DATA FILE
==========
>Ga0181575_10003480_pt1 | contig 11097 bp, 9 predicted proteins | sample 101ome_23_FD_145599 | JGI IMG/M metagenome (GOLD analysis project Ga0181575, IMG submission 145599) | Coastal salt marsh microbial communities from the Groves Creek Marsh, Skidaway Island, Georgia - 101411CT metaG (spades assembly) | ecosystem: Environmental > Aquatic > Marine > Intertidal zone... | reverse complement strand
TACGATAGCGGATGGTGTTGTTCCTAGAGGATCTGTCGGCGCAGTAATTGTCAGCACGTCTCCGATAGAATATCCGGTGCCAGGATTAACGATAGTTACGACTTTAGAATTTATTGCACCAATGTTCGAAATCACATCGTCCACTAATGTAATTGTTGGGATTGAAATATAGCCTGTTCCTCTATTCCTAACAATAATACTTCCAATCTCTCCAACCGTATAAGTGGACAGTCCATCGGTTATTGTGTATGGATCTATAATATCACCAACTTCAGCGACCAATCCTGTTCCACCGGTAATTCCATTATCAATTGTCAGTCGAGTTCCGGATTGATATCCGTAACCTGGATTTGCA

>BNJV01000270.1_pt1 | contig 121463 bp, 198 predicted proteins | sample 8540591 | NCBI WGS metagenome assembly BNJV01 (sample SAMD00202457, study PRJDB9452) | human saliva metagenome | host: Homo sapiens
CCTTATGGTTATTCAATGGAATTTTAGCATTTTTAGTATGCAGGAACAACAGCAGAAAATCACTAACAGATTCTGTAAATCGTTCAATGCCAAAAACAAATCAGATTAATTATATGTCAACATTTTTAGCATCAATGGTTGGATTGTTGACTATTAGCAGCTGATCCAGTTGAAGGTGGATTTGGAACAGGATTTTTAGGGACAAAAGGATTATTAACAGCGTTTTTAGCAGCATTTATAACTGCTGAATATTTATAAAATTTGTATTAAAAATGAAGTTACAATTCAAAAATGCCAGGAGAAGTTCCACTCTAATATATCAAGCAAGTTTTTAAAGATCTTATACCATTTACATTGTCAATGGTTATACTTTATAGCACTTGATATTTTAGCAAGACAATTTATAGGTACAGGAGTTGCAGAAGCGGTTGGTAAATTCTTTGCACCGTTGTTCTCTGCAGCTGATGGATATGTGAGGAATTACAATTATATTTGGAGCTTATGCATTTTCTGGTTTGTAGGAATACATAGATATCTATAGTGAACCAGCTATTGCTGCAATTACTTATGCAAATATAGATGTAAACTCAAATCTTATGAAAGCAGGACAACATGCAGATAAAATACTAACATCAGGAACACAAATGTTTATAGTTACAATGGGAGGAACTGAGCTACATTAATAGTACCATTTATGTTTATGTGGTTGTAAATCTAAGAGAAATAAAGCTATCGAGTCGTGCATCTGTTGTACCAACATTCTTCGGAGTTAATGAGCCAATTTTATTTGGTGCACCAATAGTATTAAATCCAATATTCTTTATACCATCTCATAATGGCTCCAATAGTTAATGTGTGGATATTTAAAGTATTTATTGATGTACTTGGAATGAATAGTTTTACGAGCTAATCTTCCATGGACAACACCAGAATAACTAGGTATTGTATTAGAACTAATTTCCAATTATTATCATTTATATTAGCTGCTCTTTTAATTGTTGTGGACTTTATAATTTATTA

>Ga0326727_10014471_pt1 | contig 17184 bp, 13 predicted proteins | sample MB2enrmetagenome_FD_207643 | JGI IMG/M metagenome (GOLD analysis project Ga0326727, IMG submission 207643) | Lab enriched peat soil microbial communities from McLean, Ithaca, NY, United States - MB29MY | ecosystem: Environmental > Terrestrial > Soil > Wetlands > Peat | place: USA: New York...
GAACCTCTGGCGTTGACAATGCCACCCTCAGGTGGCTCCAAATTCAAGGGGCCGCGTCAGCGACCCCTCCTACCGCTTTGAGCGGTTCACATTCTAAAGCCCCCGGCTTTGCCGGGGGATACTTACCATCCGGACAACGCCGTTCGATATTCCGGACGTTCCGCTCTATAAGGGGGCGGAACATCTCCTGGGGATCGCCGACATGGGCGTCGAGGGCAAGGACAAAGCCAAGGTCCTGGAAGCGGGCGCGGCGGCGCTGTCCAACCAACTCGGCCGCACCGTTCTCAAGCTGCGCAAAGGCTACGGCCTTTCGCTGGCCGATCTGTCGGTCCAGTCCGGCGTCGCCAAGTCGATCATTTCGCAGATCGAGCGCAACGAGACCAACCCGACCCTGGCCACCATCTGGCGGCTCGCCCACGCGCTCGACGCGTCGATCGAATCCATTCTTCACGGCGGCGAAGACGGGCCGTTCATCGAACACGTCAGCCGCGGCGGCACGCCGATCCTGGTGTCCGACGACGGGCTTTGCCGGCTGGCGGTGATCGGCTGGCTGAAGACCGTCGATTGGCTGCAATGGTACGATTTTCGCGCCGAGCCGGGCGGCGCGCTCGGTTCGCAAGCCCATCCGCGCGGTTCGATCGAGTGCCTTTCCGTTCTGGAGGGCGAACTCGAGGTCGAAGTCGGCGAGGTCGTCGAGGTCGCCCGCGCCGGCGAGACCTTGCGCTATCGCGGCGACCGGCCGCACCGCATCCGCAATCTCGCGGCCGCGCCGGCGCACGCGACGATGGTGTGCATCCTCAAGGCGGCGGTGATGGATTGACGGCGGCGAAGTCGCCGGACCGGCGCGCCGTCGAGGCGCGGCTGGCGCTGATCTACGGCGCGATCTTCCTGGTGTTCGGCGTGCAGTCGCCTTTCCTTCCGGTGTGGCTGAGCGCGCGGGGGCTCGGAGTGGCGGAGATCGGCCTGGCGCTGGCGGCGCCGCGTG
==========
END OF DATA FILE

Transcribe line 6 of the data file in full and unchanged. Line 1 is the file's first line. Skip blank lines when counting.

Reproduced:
GAACCTCTGGCGTTGACAATGCCACCCTCAGGTGGCTCCAAATTCAAGGGGCCGCGTCAGCGACCCCTCCTACCGCTTTGAGCGGTTCACATTCTAAAGCCCCCGGCTTTGCCGGGGGATACTTACCATCCGGACAACGCCGTTCGATATTCCGGACGTTCCGCTCTATAAGGGGGCGGAACATCTCCTGGGGATCGCCGACATGGGCGTCGAGGGCAAGGACAAAGCCAAGGTCCTGGAAGCGGGCGCGGCGGCGCTGTCCAACCAACTCGGCCGCACCGTTCTCAAGCTGCGCAAAGGCTACGGCCTTTCGCTGGCCGATCTGTCGGTCCAGTCCGGCGTCGCCAAGTCGATCATTTCGCAGATCGAGCGCAACGAGACCAACCCGACCCTGGCCACCATCTGGCGGCTCGCCCACGCGCTCGACGCGTCGATCGAATCCATTCTTCACGGCGGCGAAGACGGGCCGTTCATCGAACACGTCAGCCGCGGCGGCACGCCGATCCTGGTGTCCGACGACGGGCTTTGCCGGCTGGCGGTGATCGGCTGGCTGAAGACCGTCGATTGGCTGCAATGGTACGATTTTCGCGCCGAGCCGGGCGGCGCGCTCGGTTCGCAAGCCCATCCGCGCGGTTCGATCGAGTGCCTTTCCGTTCTGGAGGGCGAACTCGAGGTCGAAGTCGGCGAGGTCGTCGAGGTCGCCCGCGCCGGCGAGACCTTGCGCTATCGCGGCGACCGGCCGCACCGCATCCGCAATCTCGCGGCCGCGCCGGCGCACGCGACGATGGTGTGCATCCTCAAGGCGGCGGTGATGGATTGACGGCGGCGAAGTCGCCGGACCGGCGCGCCGTCGAGGCGCGGCTGGCGCTGATCTACGGCGCGATCTTCCTGGTGTTCGGCGTGCAGTCGCCTTTCCTTCCGGTGTGGCTGAGCGCGCGGGGGCTCGGAGTGGCGGAGATCGGCCTGGCGCTGGCGGCGCCGCGTG